January 24, 1989
IN RE V.B., A MINOR (THE PEOPLE OF THE STATE OF ILLINOIS,
APPELLATE COURT OF ILLINOIS, THIRD DISTRICT
Petitioner-Appellee, v. V.B., Respondent-Appellant)
533 N.E.2d 1150, 178 Ill. App. 3d 842, 128 Ill. Dec. 62 1989.IL.63
Appeal from the Circuit Court of Peoria County; the Hon. C. Brett Bode, Judge, presiding.
PRESIDING JUSTICE STOUDER delivered the opinion of the court. WOMBACHER and SCOTT, JJ., concur.
DECISION OF THE COURT DELIVERED BY THE HONORABLE JUDGE STOUDER
The respondent-appellant, V.B., a minor, appeals from the judgment of the circuit court of Peoria County, revoking her probation and committing her to the Department of Corrections. On March 24, 1987, the State filed a delinquency petition against V.B., alleging that she committed the offense of kidnapping in that she knowingly and secretly confined Kortnee O'Neal, a child under the age of 13, against her will.
Accompanied by her mother and represented by her attorney, V.B. appeared in court on May 4, 1987, and entered her plea of guilty but mentally ill to the delinquency petition. At the beginning of the proceedings, the trial court indicated that it had reviewed the report of John E. Sheen, M.D., medical director of the Human Service Center, which concludes that V.B. does not fully appreciate the rightness or wrongness of her conduct
After both V.B.'s mother and attorney indicated that it was still V.B.'s desire to enter a plea of guilty, the court asked V.B. and her mother a series of questions concerning their understanding that by pleading guilty V.B. waived her right to a trial, that the court could commit V.B. to an institution until she was 21 years old, and that it was
The State then presented its factual basis that V.B., while visiting St. Francis Hospital in Peoria on March 23, 1987, took Kortnee O'Neal, an infant, placed her in a baby blanket, and attempted to leave the hospital when she was stopped by a nurse. V.B.'s attorney indicated that she had reviewed the police reports and was satisfied that there was a factual basis for the offense charged.
The court accepted V.B.'s admission to the petition after it made findings that V.B. was guilty but mentally ill, that she had waived her rights to a hearing and to confront witnesses, that her plea was voluntary, that there was a factual basis for the offense charged and that the mother concurred in the plea. The trial court then entered the agreed-upon Disposition, adding the additional condition that V.B. not visit any hospitals in Peoria, unless accompanied by her mother, her aunt or her probation officer. The court also advised V.B. and her mother of their right to appeal from the decision.
Subsequently, the State filed a petition to revoke V.B.'s probation. The petition alleged that V.B. committed the offense of residential burglary on May 21, 1987. On June 1, 1987, V.B. appeared in court with her attorney and admitted to the allegations in the petition. Before accepting V.B.'s admission, the court advised V.B. of her right to trial, to testify and call witnesses, her privilege against self-incrimination, and her possible commitment to the Department of Corrections. The court also determined that there was a factual basis for the plea, in that V.B. admitted having entered the home of a friend, Kimberly Nordvall, through a window and stealing $5. After accepting her admission, the court ordered preparation of a placement investigation and an evaluation by Dietra Teichmann, Ph. D.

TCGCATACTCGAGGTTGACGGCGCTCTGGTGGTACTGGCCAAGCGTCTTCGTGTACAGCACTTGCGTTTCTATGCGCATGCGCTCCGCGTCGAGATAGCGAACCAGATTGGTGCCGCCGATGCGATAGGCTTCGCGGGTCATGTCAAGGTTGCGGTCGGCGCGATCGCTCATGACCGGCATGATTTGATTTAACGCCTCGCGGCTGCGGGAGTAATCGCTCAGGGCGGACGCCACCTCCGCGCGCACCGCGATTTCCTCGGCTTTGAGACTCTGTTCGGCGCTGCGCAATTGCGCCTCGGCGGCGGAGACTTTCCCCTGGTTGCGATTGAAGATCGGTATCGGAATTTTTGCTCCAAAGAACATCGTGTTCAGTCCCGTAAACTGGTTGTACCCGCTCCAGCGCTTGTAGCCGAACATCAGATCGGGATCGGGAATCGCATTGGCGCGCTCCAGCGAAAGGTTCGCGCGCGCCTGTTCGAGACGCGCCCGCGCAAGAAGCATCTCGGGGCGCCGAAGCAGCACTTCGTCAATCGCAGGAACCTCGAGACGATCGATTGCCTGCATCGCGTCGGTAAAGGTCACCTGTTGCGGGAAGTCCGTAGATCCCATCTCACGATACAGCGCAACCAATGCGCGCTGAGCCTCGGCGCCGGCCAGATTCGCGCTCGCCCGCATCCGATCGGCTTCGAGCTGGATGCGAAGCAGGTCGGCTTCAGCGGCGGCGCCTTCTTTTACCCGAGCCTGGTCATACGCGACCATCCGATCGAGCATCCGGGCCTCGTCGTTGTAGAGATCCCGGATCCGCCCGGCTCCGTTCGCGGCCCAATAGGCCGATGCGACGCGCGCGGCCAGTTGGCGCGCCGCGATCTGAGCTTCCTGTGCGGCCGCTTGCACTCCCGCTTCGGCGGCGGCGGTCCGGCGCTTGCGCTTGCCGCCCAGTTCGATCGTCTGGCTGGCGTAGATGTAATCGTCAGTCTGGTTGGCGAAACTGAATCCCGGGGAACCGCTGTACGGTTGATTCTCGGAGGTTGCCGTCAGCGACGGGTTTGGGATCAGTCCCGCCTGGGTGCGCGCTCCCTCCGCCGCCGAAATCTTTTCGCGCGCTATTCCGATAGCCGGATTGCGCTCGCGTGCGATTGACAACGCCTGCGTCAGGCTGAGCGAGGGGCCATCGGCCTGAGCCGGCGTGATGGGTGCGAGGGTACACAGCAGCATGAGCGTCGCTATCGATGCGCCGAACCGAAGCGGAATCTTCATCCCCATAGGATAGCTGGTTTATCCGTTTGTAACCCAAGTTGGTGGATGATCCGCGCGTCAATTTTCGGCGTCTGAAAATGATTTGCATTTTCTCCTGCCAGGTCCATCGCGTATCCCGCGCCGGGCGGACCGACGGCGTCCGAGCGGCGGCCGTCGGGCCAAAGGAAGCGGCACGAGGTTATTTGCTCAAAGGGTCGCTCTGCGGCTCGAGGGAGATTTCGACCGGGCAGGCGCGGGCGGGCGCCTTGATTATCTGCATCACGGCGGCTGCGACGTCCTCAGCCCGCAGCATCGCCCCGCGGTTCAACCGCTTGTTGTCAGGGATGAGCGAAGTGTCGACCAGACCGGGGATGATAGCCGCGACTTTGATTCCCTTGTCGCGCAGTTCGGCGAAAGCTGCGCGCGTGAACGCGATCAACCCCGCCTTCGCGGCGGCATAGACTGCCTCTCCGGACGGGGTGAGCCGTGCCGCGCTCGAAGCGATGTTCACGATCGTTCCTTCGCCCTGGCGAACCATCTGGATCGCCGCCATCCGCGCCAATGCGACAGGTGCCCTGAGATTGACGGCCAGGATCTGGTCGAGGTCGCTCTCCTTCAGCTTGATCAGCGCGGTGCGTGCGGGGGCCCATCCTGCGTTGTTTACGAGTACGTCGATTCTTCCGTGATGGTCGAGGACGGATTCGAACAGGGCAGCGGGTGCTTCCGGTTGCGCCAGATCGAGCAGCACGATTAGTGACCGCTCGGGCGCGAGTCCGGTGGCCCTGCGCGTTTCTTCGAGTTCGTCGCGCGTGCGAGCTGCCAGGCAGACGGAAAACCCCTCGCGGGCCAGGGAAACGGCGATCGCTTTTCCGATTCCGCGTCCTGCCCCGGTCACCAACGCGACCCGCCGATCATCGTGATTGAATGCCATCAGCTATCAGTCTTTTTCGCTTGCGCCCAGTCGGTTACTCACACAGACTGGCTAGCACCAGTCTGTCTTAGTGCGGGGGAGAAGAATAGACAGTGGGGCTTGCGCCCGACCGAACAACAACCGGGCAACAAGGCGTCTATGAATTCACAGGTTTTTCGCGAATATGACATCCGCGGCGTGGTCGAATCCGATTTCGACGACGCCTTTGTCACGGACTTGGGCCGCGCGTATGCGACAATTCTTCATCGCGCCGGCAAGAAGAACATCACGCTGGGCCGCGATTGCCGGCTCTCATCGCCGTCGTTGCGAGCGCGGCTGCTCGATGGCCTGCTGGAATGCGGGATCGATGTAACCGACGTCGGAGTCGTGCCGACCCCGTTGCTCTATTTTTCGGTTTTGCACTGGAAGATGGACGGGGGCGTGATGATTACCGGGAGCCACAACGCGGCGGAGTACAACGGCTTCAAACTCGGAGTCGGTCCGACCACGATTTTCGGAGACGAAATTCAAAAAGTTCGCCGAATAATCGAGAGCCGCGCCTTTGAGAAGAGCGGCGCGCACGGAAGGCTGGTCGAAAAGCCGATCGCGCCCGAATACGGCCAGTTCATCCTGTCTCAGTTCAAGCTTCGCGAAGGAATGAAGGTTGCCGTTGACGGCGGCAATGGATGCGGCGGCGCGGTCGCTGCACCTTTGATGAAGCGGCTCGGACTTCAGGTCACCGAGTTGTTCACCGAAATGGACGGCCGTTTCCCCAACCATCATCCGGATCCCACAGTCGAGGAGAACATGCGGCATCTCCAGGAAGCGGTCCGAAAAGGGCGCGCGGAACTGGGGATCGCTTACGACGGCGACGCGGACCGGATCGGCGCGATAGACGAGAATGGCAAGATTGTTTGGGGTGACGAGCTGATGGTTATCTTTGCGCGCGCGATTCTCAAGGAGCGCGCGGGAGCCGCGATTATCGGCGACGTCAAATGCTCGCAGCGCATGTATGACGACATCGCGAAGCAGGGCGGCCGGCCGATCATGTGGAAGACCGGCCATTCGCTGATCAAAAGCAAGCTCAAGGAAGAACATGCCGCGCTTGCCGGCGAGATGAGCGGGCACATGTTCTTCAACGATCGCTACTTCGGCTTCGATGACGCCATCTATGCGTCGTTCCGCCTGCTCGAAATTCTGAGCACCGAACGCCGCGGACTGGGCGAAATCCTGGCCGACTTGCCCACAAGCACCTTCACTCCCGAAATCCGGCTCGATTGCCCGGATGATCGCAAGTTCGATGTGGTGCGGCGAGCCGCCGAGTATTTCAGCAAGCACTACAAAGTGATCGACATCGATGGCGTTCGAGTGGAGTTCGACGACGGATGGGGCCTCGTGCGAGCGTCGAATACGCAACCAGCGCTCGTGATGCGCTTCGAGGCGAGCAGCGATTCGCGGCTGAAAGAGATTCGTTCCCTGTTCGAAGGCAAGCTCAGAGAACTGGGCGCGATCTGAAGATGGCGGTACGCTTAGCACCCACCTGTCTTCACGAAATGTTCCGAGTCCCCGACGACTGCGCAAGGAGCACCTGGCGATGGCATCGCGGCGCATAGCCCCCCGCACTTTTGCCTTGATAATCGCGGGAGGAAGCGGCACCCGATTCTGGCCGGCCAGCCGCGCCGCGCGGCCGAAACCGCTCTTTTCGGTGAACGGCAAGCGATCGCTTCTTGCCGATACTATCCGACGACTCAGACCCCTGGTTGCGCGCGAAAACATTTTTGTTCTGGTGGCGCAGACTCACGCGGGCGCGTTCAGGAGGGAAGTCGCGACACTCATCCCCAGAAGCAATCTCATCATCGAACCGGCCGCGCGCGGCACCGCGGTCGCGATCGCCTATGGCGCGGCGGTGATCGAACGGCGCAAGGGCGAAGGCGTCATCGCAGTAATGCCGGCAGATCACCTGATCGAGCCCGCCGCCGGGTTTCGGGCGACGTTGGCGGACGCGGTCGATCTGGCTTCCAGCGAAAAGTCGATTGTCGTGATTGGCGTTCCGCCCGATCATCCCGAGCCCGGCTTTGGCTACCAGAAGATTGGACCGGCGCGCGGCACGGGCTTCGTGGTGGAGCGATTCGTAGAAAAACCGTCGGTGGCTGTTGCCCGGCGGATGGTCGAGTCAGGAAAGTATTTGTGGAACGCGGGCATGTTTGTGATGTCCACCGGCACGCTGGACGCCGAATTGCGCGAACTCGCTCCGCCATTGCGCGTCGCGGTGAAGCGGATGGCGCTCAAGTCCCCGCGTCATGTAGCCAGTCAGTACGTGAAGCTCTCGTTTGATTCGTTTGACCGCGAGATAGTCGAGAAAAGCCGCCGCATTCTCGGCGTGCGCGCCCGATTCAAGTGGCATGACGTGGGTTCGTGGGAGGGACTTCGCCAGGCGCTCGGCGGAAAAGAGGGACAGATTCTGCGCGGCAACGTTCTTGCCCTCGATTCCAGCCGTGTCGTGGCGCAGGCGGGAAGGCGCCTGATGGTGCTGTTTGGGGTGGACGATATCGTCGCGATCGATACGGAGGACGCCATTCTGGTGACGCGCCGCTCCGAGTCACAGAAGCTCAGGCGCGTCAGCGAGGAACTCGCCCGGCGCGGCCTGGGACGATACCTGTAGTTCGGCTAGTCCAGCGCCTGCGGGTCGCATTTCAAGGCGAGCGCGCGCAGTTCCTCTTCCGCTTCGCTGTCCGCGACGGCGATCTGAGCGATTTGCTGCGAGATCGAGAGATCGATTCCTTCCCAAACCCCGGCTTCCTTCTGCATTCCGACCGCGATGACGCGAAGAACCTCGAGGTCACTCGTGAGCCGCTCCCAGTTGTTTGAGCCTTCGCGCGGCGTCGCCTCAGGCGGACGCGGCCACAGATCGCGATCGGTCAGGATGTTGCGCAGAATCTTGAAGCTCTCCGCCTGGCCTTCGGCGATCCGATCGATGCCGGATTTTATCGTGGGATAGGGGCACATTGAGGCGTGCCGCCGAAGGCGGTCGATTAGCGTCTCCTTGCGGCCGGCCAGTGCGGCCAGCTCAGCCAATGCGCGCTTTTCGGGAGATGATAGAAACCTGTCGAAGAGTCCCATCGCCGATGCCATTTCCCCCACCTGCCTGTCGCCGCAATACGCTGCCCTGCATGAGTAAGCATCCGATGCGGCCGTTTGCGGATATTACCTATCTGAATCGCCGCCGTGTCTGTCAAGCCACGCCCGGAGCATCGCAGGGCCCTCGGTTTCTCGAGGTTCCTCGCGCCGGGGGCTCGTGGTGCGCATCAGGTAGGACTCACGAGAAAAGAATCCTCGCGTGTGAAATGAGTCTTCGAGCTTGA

The social history report prepared by probation officer Valerie Baske indicates that 15-year-old V.B. had been a healthy child, enjoying normal development until she was involved in a severe auto accident at the age of five. V.B.'s father, uncle and cousin were killed in the accident, and V.B. suffered extensive injuries, leaving her physically and mentally impaired. She had undergone surgery on at least four occasions for skin grafting and to insert and remove pins in her hips. V.B.'s mother suffered a stroke when V.B. was one year old and has been
unable to work since then. The report withheld a recommendation until V.B. could be evaluated by Dr. Teichmann. Attached to the report is the
The neuropsychological evaluation by Dr. Teichmann concludes that, although V.B. can learn to some degree the rightness and wrongness of acts, she does not understand how the principles of right and wrong apply to her or her actions. Dr. Teichmann states that V.B. could be easily misled by others into doing something wrong while not understanding that her actions are wrong. For this reason, Dr. Teichmann recommended 24-hour supervision and suggested that V.B. might respond positively to a behavior management type of program.
The supplemental and final probation reports of Valerie Baske detail Baske's efforts to find an appropriate placement for V.B. Baske notes that, after she determined that none of the facilities contacted could take V.B., the Department of Children and Family Services and the Peoria Association for Retarded Citizens entered into an agreement to provide services for V.B. while she lived in the home of her paternal aunt.
At the subsequent Dispositional hearing on September 17, 1987, the court accepted the recommendation of both counsel and ordered that the minor's probation term be extended to three years. As conditions of probation, V.B. was to cooperate and participate in the counseling and
rehabilitation programs provided by PARC and she was not to get pregnant.
A second petition to revoke V.B.'s probation was filed on October 16, 1987. Testimony at the adjudicatory hearing indicates that V.B. stole a wallet belonging to Anna Maggio from Maggio's purse. Maggio, a secretary at the Blaine-Sumner School, which V.B. attended, determined that the wallet was missing after V.B. used a phone in the school office. V.B. was later seen writing with a pen belonging to Maggio, and Maggio's checkbook was found in the minor's purse. V.B. told the school principal at that time that the pen was a gift from her aunt. In a statement to police as well as in her testimony, V.B. explained that she picked up the checkbook and pen after seeing them discarded outside the door of the school. V.B. stated that she had intended to turn the items in at school, but she forgot. V.B. had shown the wallet and pen to her aunt, who advised her to turn them in when she went to school the following morning. After hearing the evidence, the trial court found that V.B. had violated the terms of her probation.